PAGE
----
Adjusting to Life in the Nation’s Capital

Posted on Monday, Feb 25, 2019

Does seeing the U.S. Capitol on the way to work ever get old? After a month of working at the Rayburn House Office Building, I can tell you that the answer is a resounding no.

Moving to D.C. for an internship requires one to bring their wardrobe, change how you get to work, and adjust to a new job that you will leave in a few short months when you end your internship and go back home. While this may seem daunting, things will go quicker and smoother than you would imagine. Here are a few tips for making the first few days of work easier on yourself:
  1. Bring as many clothes as you can. Closets at the Buchanan have plenty of space and dressing well can easily make you stand out at the office.
  2. Buy a metro pass and register your pass online. By registering the pass online, you can add a certain route to the card which you pay for monthly and saves money.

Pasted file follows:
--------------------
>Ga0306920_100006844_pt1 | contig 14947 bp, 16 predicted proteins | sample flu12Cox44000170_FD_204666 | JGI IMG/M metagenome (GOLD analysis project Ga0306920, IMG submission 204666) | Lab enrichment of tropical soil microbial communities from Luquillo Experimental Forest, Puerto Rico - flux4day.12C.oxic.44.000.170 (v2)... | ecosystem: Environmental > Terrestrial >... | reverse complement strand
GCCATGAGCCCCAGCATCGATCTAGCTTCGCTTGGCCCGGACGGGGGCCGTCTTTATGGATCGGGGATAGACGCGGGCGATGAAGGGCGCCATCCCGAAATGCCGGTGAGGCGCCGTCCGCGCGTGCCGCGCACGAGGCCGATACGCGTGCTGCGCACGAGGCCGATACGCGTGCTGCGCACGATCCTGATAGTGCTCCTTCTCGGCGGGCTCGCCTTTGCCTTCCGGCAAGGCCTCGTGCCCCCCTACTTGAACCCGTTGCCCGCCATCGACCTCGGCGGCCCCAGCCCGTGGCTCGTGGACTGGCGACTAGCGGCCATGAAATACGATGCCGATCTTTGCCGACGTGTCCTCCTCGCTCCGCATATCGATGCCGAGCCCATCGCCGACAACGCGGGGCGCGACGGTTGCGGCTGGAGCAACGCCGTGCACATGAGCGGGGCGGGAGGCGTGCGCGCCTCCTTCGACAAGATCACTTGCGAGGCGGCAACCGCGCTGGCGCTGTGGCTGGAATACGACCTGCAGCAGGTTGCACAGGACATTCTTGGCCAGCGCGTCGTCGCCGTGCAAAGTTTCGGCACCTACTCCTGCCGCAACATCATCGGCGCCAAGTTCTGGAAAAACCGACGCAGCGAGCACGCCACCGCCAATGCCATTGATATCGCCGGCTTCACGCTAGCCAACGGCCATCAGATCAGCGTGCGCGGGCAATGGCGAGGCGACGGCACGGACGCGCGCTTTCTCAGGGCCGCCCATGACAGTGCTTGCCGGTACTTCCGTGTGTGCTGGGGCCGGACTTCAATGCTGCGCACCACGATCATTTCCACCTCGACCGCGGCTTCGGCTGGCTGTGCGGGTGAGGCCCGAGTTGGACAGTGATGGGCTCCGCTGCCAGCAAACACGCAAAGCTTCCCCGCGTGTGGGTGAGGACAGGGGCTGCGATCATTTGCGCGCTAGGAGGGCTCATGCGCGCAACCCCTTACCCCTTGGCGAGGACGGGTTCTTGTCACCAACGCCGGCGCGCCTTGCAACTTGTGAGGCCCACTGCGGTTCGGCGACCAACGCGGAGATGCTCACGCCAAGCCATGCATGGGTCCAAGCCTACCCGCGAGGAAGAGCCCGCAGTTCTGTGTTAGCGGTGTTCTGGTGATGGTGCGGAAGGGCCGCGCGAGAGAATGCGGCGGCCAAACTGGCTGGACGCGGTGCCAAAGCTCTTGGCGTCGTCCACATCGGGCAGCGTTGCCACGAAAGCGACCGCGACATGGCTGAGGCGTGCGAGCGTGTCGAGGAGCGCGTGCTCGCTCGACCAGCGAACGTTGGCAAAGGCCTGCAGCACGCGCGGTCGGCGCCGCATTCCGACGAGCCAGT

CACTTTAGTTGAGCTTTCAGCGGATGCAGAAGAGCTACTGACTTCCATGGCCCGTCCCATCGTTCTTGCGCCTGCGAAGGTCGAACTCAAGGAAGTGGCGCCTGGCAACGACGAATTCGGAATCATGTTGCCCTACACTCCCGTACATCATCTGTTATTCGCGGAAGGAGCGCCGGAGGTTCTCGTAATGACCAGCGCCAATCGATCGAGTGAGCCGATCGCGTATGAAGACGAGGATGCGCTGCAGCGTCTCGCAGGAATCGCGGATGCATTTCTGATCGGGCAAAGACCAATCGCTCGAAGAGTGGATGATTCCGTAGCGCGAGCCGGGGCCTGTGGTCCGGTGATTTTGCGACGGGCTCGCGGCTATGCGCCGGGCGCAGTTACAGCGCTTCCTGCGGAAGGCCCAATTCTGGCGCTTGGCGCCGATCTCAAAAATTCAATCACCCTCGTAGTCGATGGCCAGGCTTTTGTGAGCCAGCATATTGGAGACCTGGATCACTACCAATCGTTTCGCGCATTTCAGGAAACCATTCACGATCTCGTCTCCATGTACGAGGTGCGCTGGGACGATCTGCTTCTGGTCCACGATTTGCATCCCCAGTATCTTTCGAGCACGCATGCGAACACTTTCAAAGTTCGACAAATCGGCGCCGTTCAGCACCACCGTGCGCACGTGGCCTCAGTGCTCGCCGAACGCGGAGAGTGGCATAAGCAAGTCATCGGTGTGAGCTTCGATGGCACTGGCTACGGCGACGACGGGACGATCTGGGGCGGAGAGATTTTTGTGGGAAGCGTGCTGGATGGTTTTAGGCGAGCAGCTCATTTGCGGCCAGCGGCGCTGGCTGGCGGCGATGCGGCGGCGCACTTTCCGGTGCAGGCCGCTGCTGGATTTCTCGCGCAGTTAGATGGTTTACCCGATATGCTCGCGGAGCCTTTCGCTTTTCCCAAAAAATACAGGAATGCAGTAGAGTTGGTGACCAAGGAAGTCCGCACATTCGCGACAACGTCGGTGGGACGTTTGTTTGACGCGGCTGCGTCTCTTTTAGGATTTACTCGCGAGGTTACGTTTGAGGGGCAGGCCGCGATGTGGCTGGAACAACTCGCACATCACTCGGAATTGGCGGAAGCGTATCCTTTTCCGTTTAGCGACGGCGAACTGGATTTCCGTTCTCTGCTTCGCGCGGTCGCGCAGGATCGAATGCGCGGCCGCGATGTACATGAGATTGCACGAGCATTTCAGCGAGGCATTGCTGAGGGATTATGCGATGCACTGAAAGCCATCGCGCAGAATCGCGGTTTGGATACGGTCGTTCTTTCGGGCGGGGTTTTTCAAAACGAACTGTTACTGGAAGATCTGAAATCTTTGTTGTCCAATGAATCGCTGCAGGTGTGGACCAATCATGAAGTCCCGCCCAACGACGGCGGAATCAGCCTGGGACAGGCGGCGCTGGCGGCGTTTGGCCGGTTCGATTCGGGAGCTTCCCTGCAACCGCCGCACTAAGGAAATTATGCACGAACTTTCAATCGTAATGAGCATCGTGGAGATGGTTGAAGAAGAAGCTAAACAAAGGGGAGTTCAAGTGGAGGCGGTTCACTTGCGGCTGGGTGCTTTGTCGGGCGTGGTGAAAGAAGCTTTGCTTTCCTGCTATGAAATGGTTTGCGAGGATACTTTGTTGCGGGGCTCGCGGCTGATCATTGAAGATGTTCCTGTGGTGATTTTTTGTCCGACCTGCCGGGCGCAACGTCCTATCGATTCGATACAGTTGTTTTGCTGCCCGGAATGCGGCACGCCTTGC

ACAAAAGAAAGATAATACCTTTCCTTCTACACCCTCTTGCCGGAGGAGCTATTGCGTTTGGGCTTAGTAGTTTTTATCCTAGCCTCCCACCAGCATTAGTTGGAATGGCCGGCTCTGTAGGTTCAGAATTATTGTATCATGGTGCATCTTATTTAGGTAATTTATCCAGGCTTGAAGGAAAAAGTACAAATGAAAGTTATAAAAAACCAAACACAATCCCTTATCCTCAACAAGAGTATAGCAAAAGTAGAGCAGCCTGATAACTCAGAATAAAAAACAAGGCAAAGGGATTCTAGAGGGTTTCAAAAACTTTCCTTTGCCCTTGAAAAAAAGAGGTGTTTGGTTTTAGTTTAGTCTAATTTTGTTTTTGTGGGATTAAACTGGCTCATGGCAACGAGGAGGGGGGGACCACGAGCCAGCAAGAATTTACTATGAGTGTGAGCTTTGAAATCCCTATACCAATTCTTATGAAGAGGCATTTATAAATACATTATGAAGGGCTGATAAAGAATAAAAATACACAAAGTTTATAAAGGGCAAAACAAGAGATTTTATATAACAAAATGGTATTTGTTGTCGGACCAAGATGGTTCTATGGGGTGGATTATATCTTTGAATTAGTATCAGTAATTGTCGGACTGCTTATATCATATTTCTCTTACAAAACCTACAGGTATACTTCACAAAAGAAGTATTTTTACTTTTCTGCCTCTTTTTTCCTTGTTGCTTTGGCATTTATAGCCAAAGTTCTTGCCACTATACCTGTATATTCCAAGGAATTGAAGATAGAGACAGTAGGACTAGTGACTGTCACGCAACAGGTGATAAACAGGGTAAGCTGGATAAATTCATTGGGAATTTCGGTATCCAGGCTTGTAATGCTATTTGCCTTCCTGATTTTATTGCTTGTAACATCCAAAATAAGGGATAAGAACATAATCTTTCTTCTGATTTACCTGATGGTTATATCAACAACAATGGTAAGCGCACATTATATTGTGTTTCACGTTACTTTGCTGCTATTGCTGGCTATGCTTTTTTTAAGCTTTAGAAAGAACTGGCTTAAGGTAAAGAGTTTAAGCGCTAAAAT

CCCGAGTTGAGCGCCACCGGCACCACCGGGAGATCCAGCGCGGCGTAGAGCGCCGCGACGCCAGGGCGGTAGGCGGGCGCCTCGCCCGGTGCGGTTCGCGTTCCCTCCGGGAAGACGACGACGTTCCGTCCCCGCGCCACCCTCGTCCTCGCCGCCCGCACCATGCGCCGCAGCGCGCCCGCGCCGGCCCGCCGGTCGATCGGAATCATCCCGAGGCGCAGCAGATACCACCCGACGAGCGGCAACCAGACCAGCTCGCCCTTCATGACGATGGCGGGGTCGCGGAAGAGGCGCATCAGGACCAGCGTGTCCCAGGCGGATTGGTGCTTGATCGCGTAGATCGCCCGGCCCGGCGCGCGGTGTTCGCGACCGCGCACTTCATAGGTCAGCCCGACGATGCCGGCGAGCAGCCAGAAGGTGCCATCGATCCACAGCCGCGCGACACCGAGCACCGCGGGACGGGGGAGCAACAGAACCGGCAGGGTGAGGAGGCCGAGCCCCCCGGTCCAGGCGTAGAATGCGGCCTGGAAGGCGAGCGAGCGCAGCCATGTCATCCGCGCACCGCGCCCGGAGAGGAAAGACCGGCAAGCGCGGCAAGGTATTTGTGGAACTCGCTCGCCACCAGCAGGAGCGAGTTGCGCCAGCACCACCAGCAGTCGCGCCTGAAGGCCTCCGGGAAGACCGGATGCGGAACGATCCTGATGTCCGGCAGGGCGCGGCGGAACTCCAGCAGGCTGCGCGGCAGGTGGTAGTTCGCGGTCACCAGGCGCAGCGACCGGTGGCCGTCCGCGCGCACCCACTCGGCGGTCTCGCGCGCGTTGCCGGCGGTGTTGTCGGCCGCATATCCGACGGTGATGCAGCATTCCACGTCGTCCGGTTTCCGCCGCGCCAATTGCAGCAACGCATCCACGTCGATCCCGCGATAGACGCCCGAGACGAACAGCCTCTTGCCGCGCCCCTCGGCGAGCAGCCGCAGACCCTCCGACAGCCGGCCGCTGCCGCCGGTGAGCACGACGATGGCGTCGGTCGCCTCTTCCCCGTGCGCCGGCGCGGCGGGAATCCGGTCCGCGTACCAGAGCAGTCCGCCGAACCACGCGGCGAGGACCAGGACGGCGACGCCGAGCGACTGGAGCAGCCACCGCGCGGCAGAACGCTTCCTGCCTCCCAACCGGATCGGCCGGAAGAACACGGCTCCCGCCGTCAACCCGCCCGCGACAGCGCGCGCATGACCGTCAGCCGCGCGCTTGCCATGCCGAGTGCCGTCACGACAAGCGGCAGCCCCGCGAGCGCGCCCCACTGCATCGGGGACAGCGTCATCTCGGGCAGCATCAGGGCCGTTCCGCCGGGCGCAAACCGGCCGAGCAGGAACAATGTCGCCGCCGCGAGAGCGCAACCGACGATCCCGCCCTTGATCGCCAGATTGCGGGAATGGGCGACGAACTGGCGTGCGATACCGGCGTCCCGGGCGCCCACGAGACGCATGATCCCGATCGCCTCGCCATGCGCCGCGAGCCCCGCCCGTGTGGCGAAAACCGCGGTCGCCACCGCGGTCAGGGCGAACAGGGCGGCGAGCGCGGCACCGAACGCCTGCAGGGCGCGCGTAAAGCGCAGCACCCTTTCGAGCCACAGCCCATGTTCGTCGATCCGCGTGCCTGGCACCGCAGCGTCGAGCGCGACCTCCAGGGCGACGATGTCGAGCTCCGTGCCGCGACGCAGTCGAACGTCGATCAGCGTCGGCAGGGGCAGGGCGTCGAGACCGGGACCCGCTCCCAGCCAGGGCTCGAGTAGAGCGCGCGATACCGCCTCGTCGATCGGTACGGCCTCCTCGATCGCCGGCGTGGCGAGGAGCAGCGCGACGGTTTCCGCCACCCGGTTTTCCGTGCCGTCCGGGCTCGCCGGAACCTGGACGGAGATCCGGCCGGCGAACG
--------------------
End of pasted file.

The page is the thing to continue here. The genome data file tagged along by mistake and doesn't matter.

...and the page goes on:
3. Don’t be afraid to be yourself at work. While it is important to stay professional, you can be personable at the same time. This will make your relationships with your bosses or coworkers much more than a “just here for work” mentality.
  4. Become familiar with your surroundings. The quicker you can acquaint yourself with the area around the Buchanan and the places you see at work, the easier getting around will be.
Hopefully the internship you’ve chosen is everything you could imagine it would be and more. I’ve been lucky enough to work for an office where the staffers are welcoming with open arms and understanding of my situation because they were there before me. I get to explore the Capitol and the house office buildings daily while doing much more than just answering phones. Congressman Louie Gohmert’s office has been such an amazing place to work and the congressman’s humble and caring approach towards not only myself but to everyone he encounters is truly inspiring.

What is your dream office to intern with?

Collin Bullard
Office of Congressman Louis Gohmert
Washington, D.C. | spring 2019